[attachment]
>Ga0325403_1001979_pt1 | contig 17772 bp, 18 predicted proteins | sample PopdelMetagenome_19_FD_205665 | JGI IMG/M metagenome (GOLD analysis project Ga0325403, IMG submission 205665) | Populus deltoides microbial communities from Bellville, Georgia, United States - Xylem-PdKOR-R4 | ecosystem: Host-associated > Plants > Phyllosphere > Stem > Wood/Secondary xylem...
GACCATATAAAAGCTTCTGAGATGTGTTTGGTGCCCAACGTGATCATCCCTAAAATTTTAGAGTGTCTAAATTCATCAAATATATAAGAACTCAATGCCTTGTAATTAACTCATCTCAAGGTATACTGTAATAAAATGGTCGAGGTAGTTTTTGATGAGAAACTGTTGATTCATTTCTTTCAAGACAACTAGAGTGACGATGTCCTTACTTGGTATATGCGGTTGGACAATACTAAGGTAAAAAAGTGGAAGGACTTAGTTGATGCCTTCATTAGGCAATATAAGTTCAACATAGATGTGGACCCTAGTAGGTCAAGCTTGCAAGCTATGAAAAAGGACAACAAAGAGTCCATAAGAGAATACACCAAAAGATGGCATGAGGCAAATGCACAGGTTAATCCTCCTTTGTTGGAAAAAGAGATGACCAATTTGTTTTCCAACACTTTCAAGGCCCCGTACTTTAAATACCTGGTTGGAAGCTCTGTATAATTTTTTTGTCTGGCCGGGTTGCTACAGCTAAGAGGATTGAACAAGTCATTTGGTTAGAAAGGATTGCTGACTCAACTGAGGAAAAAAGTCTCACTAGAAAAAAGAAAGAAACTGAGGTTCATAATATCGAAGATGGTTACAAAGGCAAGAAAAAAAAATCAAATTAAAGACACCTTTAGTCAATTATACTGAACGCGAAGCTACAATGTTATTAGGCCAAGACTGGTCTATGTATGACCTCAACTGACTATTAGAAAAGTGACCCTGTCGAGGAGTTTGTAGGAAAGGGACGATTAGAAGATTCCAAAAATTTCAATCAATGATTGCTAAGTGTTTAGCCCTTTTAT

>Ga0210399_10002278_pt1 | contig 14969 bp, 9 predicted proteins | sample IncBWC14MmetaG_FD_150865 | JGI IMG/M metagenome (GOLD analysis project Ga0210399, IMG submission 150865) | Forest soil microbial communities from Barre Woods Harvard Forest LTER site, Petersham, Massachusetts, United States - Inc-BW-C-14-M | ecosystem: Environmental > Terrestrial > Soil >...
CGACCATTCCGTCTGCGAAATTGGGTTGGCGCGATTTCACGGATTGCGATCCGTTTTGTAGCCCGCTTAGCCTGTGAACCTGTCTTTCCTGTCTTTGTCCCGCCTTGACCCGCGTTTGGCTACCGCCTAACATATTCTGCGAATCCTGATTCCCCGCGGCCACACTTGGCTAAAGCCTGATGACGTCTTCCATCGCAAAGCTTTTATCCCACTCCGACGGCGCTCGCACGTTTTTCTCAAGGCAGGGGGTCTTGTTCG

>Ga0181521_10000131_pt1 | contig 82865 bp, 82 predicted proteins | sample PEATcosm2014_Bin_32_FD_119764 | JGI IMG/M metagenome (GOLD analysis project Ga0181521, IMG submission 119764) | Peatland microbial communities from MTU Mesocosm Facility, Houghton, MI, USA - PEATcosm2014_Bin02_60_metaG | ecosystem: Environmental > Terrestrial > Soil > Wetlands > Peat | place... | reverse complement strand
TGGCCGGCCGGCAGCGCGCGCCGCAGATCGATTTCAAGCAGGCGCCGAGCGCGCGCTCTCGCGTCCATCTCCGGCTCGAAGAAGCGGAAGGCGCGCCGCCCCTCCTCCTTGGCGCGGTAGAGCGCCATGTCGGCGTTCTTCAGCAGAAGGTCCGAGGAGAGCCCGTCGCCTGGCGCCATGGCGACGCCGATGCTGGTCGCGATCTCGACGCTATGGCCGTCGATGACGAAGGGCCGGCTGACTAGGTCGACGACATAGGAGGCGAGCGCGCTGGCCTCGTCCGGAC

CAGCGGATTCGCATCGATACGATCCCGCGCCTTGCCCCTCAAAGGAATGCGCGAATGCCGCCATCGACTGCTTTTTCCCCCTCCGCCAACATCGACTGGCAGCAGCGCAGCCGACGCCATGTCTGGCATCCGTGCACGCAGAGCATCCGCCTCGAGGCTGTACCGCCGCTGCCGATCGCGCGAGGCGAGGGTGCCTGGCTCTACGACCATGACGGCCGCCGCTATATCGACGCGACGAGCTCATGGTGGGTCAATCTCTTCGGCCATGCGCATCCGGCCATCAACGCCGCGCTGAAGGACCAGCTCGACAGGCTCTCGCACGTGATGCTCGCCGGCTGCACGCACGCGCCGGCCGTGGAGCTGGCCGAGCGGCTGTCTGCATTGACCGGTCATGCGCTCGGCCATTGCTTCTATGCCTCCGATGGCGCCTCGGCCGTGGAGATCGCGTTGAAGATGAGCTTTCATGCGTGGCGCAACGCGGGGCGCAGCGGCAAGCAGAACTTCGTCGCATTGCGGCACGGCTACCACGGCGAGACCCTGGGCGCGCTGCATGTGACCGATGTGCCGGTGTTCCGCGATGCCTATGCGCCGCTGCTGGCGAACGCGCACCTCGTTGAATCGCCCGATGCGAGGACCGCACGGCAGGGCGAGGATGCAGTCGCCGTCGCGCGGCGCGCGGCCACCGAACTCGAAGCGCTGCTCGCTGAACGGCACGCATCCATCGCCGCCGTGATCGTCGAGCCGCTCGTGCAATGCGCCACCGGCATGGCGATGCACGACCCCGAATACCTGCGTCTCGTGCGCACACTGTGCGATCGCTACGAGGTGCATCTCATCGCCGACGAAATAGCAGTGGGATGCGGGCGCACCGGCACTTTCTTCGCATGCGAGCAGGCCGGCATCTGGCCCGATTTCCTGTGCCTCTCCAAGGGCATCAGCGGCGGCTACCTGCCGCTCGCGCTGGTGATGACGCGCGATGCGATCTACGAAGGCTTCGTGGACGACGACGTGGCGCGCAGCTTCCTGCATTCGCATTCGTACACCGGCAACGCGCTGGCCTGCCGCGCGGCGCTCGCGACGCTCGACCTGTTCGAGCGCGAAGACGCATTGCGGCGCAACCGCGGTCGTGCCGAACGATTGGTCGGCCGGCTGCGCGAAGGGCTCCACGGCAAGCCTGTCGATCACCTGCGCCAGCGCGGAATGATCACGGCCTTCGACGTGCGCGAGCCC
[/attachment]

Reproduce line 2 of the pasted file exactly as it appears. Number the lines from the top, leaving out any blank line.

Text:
GACCATATAAAAGCTTCTGAGATGTGTTTGGTGCCCAACGTGATCATCCCTAAAATTTTAGAGTGTCTAAATTCATCAAATATATAAGAACTCAATGCCTTGTAATTAACTCATCTCAAGGTATACTGTAATAAAATGGTCGAGGTAGTTTTTGATGAGAAACTGTTGATTCATTTCTTTCAAGACAACTAGAGTGACGATGTCCTTACTTGGTATATGCGGTTGGACAATACTAAGGTAAAAAAGTGGAAGGACTTAGTTGATGCCTTCATTAGGCAATATAAGTTCAACATAGATGTGGACCCTAGTAGGTCAAGCTTGCAAGCTATGAAAAAGGACAACAAAGAGTCCATAAGAGAATACACCAAAAGATGGCATGAGGCAAATGCACAGGTTAATCCTCCTTTGTTGGAAAAAGAGATGACCAATTTGTTTTCCAACACTTTCAAGGCCCCGTACTTTAAATACCTGGTTGGAAGCTCTGTATAATTTTTTTGTCTGGCCGGGTTGCTACAGCTAAGAGGATTGAACAAGTCATTTGGTTAGAAAGGATTGCTGACTCAACTGAGGAAAAAAGTCTCACTAGAAAAAAGAAAGAAACTGAGGTTCATAATATCGAAGATGGTTACAAAGGCAAGAAAAAAAAATCAAATTAAAGACACCTTTAGTCAATTATACTGAACGCGAAGCTACAATGTTATTAGGCCAAGACTGGTCTATGTATGACCTCAACTGACTATTAGAAAAGTGACCCTGTCGAGGAGTTTGTAGGAAAGGGACGATTAGAAGATTCCAAAAATTTCAATCAATGATTGCTAAGTGTTTAGCCCTTTTAT